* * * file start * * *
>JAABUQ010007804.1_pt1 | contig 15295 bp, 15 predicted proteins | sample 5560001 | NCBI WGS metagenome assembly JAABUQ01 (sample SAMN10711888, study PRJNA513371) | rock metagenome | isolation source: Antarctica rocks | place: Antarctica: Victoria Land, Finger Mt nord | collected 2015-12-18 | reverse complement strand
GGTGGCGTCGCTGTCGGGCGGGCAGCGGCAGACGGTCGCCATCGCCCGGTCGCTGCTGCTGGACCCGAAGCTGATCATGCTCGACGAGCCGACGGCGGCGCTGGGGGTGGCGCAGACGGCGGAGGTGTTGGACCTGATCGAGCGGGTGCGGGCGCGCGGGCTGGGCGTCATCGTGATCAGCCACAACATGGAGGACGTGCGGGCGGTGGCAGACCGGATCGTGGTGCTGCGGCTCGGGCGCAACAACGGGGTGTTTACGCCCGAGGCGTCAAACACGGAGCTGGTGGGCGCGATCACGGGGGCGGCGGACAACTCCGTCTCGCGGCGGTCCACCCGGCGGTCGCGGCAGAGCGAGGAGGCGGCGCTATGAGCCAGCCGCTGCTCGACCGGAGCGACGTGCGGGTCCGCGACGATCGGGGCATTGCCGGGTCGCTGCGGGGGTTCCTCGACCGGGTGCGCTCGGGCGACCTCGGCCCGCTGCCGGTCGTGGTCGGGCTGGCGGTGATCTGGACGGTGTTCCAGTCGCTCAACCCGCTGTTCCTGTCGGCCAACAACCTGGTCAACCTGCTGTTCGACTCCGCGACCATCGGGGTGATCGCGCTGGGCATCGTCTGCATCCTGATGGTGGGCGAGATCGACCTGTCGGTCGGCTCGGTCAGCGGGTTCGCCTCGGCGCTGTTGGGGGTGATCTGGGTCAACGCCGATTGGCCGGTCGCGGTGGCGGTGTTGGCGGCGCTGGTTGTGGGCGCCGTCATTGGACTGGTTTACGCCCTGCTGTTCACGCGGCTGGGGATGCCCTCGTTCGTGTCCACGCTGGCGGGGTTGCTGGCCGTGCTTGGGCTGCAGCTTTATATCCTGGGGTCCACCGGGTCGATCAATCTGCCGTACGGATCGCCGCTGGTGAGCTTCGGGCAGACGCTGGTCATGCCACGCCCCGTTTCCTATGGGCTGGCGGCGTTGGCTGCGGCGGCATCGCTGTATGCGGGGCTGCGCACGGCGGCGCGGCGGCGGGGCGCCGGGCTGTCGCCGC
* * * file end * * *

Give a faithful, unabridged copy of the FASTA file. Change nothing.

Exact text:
>JAABUQ010007804.1_pt1 | contig 15295 bp, 15 predicted proteins | sample 5560001 | NCBI WGS metagenome assembly JAABUQ01 (sample SAMN10711888, study PRJNA513371) | rock metagenome | isolation source: Antarctica rocks | place: Antarctica: Victoria Land, Finger Mt nord | collected 2015-12-18 | reverse complement strand
GGTGGCGTCGCTGTCGGGCGGGCAGCGGCAGACGGTCGCCATCGCCCGGTCGCTGCTGCTGGACCCGAAGCTGATCATGCTCGACGAGCCGACGGCGGCGCTGGGGGTGGCGCAGACGGCGGAGGTGTTGGACCTGATCGAGCGGGTGCGGGCGCGCGGGCTGGGCGTCATCGTGATCAGCCACAACATGGAGGACGTGCGGGCGGTGGCAGACCGGATCGTGGTGCTGCGGCTCGGGCGCAACAACGGGGTGTTTACGCCCGAGGCGTCAAACACGGAGCTGGTGGGCGCGATCACGGGGGCGGCGGACAACTCCGTCTCGCGGCGGTCCACCCGGCGGTCGCGGCAGAGCGAGGAGGCGGCGCTATGAGCCAGCCGCTGCTCGACCGGAGCGACGTGCGGGTCCGCGACGATCGGGGCATTGCCGGGTCGCTGCGGGGGTTCCTCGACCGGGTGCGCTCGGGCGACCTCGGCCCGCTGCCGGTCGTGGTCGGGCTGGCGGTGATCTGGACGGTGTTCCAGTCGCTCAACCCGCTGTTCCTGTCGGCCAACAACCTGGTCAACCTGCTGTTCGACTCCGCGACCATCGGGGTGATCGCGCTGGGCATCGTCTGCATCCTGATGGTGGGCGAGATCGACCTGTCGGTCGGCTCGGTCAGCGGGTTCGCCTCGGCGCTGTTGGGGGTGATCTGGGTCAACGCCGATTGGCCGGTCGCGGTGGCGGTGTTGGCGGCGCTGGTTGTGGGCGCCGTCATTGGACTGGTTTACGCCCTGCTGTTCACGCGGCTGGGGATGCCCTCGTTCGTGTCCACGCTGGCGGGGTTGCTGGCCGTGCTTGGGCTGCAGCTTTATATCCTGGGGTCCACCGGGTCGATCAATCTGCCGTACGGATCGCCGCTGGTGAGCTTCGGGCAGACGCTGGTCATGCCACGCCCCGTTTCCTATGGGCTGGCGGCGTTGGCTGCGGCGGCATCGCTGTATGCGGGGCTGCGCACGGCGGCGCGGCGGCGGGGCGCCGGGCTGTCGCCGC